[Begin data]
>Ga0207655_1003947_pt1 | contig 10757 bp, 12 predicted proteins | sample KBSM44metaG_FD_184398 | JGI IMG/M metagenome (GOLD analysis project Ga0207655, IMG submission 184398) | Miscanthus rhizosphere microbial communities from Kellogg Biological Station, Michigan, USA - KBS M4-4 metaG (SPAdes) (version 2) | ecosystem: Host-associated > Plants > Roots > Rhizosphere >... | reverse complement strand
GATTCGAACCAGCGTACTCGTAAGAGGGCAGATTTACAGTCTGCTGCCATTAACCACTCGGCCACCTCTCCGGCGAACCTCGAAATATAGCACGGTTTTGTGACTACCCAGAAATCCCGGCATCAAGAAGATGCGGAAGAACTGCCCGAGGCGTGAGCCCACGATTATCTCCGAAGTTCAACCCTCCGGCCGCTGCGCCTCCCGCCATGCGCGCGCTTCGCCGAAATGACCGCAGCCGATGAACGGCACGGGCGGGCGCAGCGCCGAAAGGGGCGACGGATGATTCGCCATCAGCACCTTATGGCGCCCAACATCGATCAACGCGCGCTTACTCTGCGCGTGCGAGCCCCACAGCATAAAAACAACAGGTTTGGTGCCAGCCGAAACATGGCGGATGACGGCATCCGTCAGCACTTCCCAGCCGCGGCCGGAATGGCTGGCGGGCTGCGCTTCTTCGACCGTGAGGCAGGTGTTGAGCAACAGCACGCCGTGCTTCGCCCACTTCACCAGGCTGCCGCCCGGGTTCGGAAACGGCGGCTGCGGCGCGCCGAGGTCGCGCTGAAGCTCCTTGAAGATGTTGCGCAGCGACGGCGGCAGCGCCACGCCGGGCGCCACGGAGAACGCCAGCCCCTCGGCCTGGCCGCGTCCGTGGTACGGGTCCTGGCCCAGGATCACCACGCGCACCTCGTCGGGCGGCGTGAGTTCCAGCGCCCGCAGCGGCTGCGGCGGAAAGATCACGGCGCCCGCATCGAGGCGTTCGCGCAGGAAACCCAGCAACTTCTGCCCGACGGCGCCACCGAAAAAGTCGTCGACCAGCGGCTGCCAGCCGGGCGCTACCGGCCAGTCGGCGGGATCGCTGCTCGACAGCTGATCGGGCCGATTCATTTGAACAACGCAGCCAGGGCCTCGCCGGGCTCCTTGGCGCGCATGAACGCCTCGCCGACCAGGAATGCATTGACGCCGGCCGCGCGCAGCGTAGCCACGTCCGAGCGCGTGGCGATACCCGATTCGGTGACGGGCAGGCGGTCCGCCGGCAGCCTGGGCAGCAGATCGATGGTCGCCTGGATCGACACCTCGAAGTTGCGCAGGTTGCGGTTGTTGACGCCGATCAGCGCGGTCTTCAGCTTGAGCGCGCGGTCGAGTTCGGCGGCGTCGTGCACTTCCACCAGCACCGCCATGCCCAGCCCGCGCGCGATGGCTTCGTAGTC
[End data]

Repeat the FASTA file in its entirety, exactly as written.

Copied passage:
>Ga0207655_1003947_pt1 | contig 10757 bp, 12 predicted proteins | sample KBSM44metaG_FD_184398 | JGI IMG/M metagenome (GOLD analysis project Ga0207655, IMG submission 184398) | Miscanthus rhizosphere microbial communities from Kellogg Biological Station, Michigan, USA - KBS M4-4 metaG (SPAdes) (version 2) | ecosystem: Host-associated > Plants > Roots > Rhizosphere >... | reverse complement strand
GATTCGAACCAGCGTACTCGTAAGAGGGCAGATTTACAGTCTGCTGCCATTAACCACTCGGCCACCTCTCCGGCGAACCTCGAAATATAGCACGGTTTTGTGACTACCCAGAAATCCCGGCATCAAGAAGATGCGGAAGAACTGCCCGAGGCGTGAGCCCACGATTATCTCCGAAGTTCAACCCTCCGGCCGCTGCGCCTCCCGCCATGCGCGCGCTTCGCCGAAATGACCGCAGCCGATGAACGGCACGGGCGGGCGCAGCGCCGAAAGGGGCGACGGATGATTCGCCATCAGCACCTTATGGCGCCCAACATCGATCAACGCGCGCTTACTCTGCGCGTGCGAGCCCCACAGCATAAAAACAACAGGTTTGGTGCCAGCCGAAACATGGCGGATGACGGCATCCGTCAGCACTTCCCAGCCGCGGCCGGAATGGCTGGCGGGCTGCGCTTCTTCGACCGTGAGGCAGGTGTTGAGCAACAGCACGCCGTGCTTCGCCCACTTCACCAGGCTGCCGCCCGGGTTCGGAAACGGCGGCTGCGGCGCGCCGAGGTCGCGCTGAAGCTCCTTGAAGATGTTGCGCAGCGACGGCGGCAGCGCCACGCCGGGCGCCACGGAGAACGCCAGCCCCTCGGCCTGGCCGCGTCCGTGGTACGGGTCCTGGCCCAGGATCACCACGCGCACCTCGTCGGGCGGCGTGAGTTCCAGCGCCCGCAGCGGCTGCGGCGGAAAGATCACGGCGCCCGCATCGAGGCGTTCGCGCAGGAAACCCAGCAACTTCTGCCCGACGGCGCCACCGAAAAAGTCGTCGACCAGCGGCTGCCAGCCGGGCGCTACCGGCCAGTCGGCGGGATCGCTGCTCGACAGCTGATCGGGCCGATTCATTTGAACAACGCAGCCAGGGCCTCGCCGGGCTCCTTGGCGCGCATGAACGCCTCGCCGACCAGGAATGCATTGACGCCGGCCGCGCGCAGCGTAGCCACGTCCGAGCGCGTGGCGATACCCGATTCGGTGACGGGCAGGCGGTCCGCCGGCAGCCTGGGCAGCAGATCGATGGTCGCCTGGATCGACACCTCGAAGTTGCGCAGGTTGCGGTTGTTGACGCCGATCAGCGCGGTCTTCAGCTTGAGCGCGCGGTCGAGTTCGGCGGCGTCGTGCACTTCCACCAGCACCGCCATGCCCAGCCCGCGCGCGATGGCTTCGTAGTC